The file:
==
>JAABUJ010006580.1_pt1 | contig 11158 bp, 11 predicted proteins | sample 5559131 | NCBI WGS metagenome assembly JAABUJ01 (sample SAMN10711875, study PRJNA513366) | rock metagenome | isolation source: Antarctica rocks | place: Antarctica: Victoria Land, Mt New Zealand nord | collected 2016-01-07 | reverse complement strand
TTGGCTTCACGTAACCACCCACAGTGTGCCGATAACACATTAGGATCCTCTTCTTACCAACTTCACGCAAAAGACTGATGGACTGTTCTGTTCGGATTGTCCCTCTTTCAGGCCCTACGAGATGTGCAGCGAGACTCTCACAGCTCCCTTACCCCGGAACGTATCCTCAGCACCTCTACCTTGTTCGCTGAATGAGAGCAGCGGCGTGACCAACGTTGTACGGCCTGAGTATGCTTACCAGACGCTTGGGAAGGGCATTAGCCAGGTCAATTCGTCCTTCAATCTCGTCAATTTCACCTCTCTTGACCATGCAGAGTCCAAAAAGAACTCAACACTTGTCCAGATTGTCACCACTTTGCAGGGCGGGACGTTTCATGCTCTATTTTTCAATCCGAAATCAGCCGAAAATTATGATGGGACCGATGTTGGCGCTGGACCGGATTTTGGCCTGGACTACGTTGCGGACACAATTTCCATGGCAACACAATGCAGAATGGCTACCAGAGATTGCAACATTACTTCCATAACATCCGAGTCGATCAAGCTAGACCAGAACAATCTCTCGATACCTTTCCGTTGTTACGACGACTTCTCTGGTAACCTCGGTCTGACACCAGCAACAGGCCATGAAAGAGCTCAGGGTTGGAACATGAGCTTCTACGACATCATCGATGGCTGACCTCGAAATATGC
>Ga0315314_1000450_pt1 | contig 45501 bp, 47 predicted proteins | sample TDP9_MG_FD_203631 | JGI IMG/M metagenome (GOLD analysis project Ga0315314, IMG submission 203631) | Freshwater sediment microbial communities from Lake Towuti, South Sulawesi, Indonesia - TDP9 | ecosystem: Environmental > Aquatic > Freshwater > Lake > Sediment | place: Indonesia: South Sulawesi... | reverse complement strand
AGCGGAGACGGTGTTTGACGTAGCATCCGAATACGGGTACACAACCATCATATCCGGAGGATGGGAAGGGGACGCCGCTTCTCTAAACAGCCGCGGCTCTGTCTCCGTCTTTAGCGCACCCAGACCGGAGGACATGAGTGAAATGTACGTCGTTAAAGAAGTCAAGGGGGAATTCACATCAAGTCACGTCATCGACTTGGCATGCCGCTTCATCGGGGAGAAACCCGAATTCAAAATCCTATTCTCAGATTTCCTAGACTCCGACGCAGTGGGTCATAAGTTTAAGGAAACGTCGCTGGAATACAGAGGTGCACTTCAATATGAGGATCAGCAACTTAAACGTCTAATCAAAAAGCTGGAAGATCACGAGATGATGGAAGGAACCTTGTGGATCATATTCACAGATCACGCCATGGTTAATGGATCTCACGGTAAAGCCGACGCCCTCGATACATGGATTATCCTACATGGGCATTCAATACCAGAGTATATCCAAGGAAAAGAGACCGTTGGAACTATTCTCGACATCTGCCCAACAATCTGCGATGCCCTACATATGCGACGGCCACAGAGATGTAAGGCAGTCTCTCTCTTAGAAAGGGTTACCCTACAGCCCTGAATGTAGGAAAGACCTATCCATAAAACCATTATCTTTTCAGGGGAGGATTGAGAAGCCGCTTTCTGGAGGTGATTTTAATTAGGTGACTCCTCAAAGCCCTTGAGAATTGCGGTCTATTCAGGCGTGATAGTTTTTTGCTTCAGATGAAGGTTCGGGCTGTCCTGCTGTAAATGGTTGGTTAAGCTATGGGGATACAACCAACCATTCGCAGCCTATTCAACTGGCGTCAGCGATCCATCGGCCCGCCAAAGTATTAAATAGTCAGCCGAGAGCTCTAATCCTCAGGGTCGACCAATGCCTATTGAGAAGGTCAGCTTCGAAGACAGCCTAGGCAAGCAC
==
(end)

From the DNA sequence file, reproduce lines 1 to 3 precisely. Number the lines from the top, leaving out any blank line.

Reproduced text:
>JAABUJ010006580.1_pt1 | contig 11158 bp, 11 predicted proteins | sample 5559131 | NCBI WGS metagenome assembly JAABUJ01 (sample SAMN10711875, study PRJNA513366) | rock metagenome | isolation source: Antarctica rocks | place: Antarctica: Victoria Land, Mt New Zealand nord | collected 2016-01-07 | reverse complement strand
TTGGCTTCACGTAACCACCCACAGTGTGCCGATAACACATTAGGATCCTCTTCTTACCAACTTCACGCAAAAGACTGATGGACTGTTCTGTTCGGATTGTCCCTCTTTCAGGCCCTACGAGATGTGCAGCGAGACTCTCACAGCTCCCTTACCCCGGAACGTATCCTCAGCACCTCTACCTTGTTCGCTGAATGAGAGCAGCGGCGTGACCAACGTTGTACGGCCTGAGTATGCTTACCAGACGCTTGGGAAGGGCATTAGCCAGGTCAATTCGTCCTTCAATCTCGTCAATTTCACCTCTCTTGACCATGCAGAGTCCAAAAAGAACTCAACACTTGTCCAGATTGTCACCACTTTGCAGGGCGGGACGTTTCATGCTCTATTTTTCAATCCGAAATCAGCCGAAAATTATGATGGGACCGATGTTGGCGCTGGACCGGATTTTGGCCTGGACTACGTTGCGGACACAATTTCCATGGCAACACAATGCAGAATGGCTACCAGAGATTGCAACATTACTTCCATAACATCCGAGTCGATCAAGCTAGACCAGAACAATCTCTCGATACCTTTCCGTTGTTACGACGACTTCTCTGGTAACCTCGGTCTGACACCAGCAACAGGCCATGAAAGAGCTCAGGGTTGGAACATGAGCTTCTACGACATCATCGATGGCTGACCTCGAAATATGC
>Ga0315314_1000450_pt1 | contig 45501 bp, 47 predicted proteins | sample TDP9_MG_FD_203631 | JGI IMG/M metagenome (GOLD analysis project Ga0315314, IMG submission 203631) | Freshwater sediment microbial communities from Lake Towuti, South Sulawesi, Indonesia - TDP9 | ecosystem: Environmental > Aquatic > Freshwater > Lake > Sediment | place: Indonesia: South Sulawesi... | reverse complement strand